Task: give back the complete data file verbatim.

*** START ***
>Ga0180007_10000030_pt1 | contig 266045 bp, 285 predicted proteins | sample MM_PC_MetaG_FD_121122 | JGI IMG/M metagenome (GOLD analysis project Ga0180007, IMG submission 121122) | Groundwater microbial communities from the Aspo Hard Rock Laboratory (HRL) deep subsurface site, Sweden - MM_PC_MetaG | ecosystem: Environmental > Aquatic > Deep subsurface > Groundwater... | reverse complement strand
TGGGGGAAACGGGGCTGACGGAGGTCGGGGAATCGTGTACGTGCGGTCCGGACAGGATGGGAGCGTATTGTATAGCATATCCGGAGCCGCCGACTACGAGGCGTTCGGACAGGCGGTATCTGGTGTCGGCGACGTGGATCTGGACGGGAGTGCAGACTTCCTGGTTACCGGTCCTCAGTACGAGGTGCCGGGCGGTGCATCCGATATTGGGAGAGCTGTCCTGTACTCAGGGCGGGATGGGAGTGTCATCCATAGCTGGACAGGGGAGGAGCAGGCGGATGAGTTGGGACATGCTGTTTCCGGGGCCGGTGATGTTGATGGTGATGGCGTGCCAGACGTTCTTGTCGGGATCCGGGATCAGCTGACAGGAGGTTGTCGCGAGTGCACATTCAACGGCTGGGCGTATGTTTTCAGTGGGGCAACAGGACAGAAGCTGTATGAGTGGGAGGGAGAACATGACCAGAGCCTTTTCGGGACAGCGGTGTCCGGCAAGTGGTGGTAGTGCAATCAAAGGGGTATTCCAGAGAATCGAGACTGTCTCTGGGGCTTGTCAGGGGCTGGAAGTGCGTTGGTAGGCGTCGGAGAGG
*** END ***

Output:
>Ga0180007_10000030_pt1 | contig 266045 bp, 285 predicted proteins | sample MM_PC_MetaG_FD_121122 | JGI IMG/M metagenome (GOLD analysis project Ga0180007, IMG submission 121122) | Groundwater microbial communities from the Aspo Hard Rock Laboratory (HRL) deep subsurface site, Sweden - MM_PC_MetaG | ecosystem: Environmental > Aquatic > Deep subsurface > Groundwater... | reverse complement strand
TGGGGGAAACGGGGCTGACGGAGGTCGGGGAATCGTGTACGTGCGGTCCGGACAGGATGGGAGCGTATTGTATAGCATATCCGGAGCCGCCGACTACGAGGCGTTCGGACAGGCGGTATCTGGTGTCGGCGACGTGGATCTGGACGGGAGTGCAGACTTCCTGGTTACCGGTCCTCAGTACGAGGTGCCGGGCGGTGCATCCGATATTGGGAGAGCTGTCCTGTACTCAGGGCGGGATGGGAGTGTCATCCATAGCTGGACAGGGGAGGAGCAGGCGGATGAGTTGGGACATGCTGTTTCCGGGGCCGGTGATGTTGATGGTGATGGCGTGCCAGACGTTCTTGTCGGGATCCGGGATCAGCTGACAGGAGGTTGTCGCGAGTGCACATTCAACGGCTGGGCGTATGTTTTCAGTGGGGCAACAGGACAGAAGCTGTATGAGTGGGAGGGAGAACATGACCAGAGCCTTTTCGGGACAGCGGTGTCCGGCAAGTGGTGGTAGTGCAATCAAAGGGGTATTCCAGAGAATCGAGACTGTCTCTGGGGCTTGTCAGGGGCTGGAAGTGCGTTGGTAGGCGTCGGAGAGG